I'm trying to prove the following:

Let $X$ be a non-singular scheme then it is known that there exists a finite free resolution (resolution by locally free sheaves) for any coherent sheaves on $X$. Given a short exact sequence of coherent sheaves on $X$: \begin{equation} 0 \rightarrow \mathcal{F}' \rightarrow \mathcal{F} \rightarrow \mathcal{F}'' \rightarrow 0. \end{equation} If we had finite free resolutions $E'_* \rightarrow \mathcal{F}' \rightarrow 0, E_* \rightarrow \mathcal{F} \rightarrow 0$ and $E''_* \rightarrow \mathcal{F}'' \rightarrow 0$ then we have the following equality in $K(X)$ (the Grothendieck group of locally free sheaves on $X$): \begin{equation} \sum_{i=0}^\infty (-1)^i[E_i] = \sum_{i=0}^\infty (-1)^i[E'_i] + \sum_{i=0}^\infty (-1)^i[E''_i] \end{equation} (these are finite sums, of course).

My first thought/attempt on this:

This statement would be easy to proof if we had a Horseshoe lemma for sheaves. But as far as I know, a locally free sheaf $E$ doesn't have to be a projective object in the category of coherent sheaves (unless $X$ is affine or something, I think, please correct me if I'm wrong here).

Trying to read B.8.3 in Fulton (intersection theory):

Fulton did exactly this proof in B.8.3. I was trying to understand that, but the proof is too brief for me. First step is to construct this diagram (the rightmost vertical map is missing in the book, I think this is by design) \begin{array}{llllllllllllll} 0 & \rightarrow & E_n & \rightarrow & ... & \rightarrow & E_0 & \rightarrow & \mathcal{F} & \rightarrow & 0\\ & & \downarrow & & & & \downarrow & & & & \\ 0 & \rightarrow & E''_n & \rightarrow & ... & \rightarrow & E''_0 & \rightarrow & \mathcal{F}'' & \rightarrow & 0\\ & & \downarrow & & & & \downarrow & & & & \\ & & 0 & & ... & & 0 & & & & \\ \end{array} where $E_0$ is mapped surjectively into the kernel of the canonical map $E''_0 \oplus \mathcal{F} \rightarrow \mathcal{F}''$. I'm not sure what this mean, but I will assume the map is by projection then the horizontal map $E''_0 \oplus \mathcal{F} \rightarrow E''_0 \rightarrow \mathcal{F}''$. Then I don't see why $E_0 \rightarrow E''_0$ should be surjective. If I looked at stalks, at any $x \in X$, shouldn't the kernel of $E''_{0,x} \rightarrow \mathcal{F}''_x$ be a submodule of $E''_{0,x}$, hence not surjective? The book repeated the similar construction to get the rest of resolution $E_* \rightarrow \mathcal{F}$, so I didn't understand them.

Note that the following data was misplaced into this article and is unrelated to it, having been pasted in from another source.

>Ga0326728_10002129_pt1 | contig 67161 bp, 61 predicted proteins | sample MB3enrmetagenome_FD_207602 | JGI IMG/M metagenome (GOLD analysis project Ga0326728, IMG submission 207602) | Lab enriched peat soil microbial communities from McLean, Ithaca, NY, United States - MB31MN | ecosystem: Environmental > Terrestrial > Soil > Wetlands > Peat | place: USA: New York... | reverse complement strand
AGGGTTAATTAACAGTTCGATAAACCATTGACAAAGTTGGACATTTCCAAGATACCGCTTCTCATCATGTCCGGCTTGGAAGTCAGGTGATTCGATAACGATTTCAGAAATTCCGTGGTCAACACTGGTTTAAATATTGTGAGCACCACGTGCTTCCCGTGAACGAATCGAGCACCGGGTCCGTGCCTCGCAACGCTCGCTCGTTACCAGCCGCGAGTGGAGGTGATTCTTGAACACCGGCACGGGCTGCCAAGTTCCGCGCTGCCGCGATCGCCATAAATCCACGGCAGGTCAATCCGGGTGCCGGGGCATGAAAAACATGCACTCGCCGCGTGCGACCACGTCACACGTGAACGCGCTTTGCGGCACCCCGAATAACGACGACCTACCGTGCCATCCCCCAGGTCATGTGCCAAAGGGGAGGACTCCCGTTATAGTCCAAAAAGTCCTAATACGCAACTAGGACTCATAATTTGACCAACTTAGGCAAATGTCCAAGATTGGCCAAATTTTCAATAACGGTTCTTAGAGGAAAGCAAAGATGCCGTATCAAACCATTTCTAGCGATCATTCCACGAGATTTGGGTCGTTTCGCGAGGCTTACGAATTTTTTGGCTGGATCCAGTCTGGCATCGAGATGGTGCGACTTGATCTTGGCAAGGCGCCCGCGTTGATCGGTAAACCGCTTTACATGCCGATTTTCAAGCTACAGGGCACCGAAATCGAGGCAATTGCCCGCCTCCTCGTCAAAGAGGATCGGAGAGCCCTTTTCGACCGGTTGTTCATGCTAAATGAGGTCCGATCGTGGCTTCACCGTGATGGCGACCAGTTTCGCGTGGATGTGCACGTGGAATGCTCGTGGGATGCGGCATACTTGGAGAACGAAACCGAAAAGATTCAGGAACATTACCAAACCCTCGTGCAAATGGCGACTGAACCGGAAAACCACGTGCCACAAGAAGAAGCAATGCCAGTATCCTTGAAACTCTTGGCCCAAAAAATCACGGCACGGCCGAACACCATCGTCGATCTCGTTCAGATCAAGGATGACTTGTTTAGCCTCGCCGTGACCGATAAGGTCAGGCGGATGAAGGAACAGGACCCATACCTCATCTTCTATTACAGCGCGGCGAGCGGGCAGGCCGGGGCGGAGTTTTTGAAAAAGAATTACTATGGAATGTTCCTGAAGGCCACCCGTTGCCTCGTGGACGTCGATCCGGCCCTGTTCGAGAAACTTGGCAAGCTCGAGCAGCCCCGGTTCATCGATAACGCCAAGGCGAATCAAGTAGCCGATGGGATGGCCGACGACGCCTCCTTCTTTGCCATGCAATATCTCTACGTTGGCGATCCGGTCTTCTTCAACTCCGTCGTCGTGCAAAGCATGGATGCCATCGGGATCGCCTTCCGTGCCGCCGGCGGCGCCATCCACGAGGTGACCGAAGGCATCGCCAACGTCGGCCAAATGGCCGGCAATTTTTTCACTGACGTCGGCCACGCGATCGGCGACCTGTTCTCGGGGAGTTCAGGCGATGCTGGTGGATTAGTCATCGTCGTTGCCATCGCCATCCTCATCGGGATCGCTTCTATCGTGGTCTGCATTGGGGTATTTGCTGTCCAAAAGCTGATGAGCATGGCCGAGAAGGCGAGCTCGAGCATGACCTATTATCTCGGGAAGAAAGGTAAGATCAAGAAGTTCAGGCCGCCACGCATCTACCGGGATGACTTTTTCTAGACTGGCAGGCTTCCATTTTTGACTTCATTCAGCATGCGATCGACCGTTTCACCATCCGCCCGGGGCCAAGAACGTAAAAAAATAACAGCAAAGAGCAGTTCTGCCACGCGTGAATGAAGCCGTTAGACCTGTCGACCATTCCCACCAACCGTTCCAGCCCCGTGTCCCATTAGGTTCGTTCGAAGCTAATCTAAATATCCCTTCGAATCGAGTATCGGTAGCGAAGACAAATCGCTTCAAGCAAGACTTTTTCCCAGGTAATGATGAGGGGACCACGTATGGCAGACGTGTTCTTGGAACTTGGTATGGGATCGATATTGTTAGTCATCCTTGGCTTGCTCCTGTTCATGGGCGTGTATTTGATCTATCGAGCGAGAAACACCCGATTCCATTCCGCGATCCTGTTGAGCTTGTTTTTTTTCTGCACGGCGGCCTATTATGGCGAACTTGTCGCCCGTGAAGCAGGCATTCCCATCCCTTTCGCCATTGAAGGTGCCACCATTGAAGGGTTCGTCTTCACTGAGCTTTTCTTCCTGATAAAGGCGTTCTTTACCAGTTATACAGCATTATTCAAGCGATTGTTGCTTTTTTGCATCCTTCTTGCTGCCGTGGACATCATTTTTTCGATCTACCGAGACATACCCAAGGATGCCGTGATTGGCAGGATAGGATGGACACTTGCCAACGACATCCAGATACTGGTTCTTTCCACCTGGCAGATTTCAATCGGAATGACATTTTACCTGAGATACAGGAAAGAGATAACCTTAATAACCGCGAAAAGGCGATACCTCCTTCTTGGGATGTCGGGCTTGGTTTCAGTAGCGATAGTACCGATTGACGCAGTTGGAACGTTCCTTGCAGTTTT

Could anyone please guide me through this proof or the alternative one please? Thank you.


First prove that if there are two locally free resolutions of the same sheaf and a morphism between these resolutions, inducing the identity on the sheaf, then the alternating sums for the two resolutions coincide.

Second, prove the same without an assumption about a morphism (for this construct a third resolution with maps to the first two).

Third, construct a compatible system of locally free resolutions for the exact sequence. This will give an equality for these resolutions, and then by the previous observation also for the original resolutions.

EDIT (some details on the first part). Assume $\{E'_k\}$ and $\{E''_k\}$ are the resolutions and $f_k \colon E'_k \to E''_k$ is a morphism of resolutions. Consider it as a bicomplex $\{E_{k,l}\}$ with $E_{k,0} = E'_k$, $E_{k,1} = E''_k$, and with the other terms being zero (just two lines). Then the totalization $Tot(E)_n = \oplus_{k+l = n}E_{k,l}$ of this bicomplex is acyclic, hence $\sum (-1)^n[Tot(E)_n] = 0$. This means that $\sum (-1)^k[E'_k] = \sum (-1)^k[E''_k]$.

  • $\begingroup$ This is exactly what I don't know how to do. Could you provide me more detail please? $\endgroup$ – user113988 Dec 4 '16 at 1:56
  • $\begingroup$ Which of the parts? $\endgroup$ – Sasha Dec 4 '16 at 12:59
  • $\begingroup$ I incline to say every parts, but I guess the first part and I might get an idea how to do the rest. Thank you. $\endgroup$ – user113988 Dec 4 '16 at 14:35
  • $\begingroup$ OK, I edited the answer. $\endgroup$ – Sasha Dec 4 '16 at 15:32
  • $\begingroup$ Thank you for your answer. I will have time to look through it more carefully in a few days and might ask you more question. $\endgroup$ – user113988 Dec 5 '16 at 16:27

Your Answer

By clicking “Post Your Answer”, you agree to our terms of service, privacy policy and cookie policy

Not the answer you're looking for? Browse other questions tagged or ask your own question.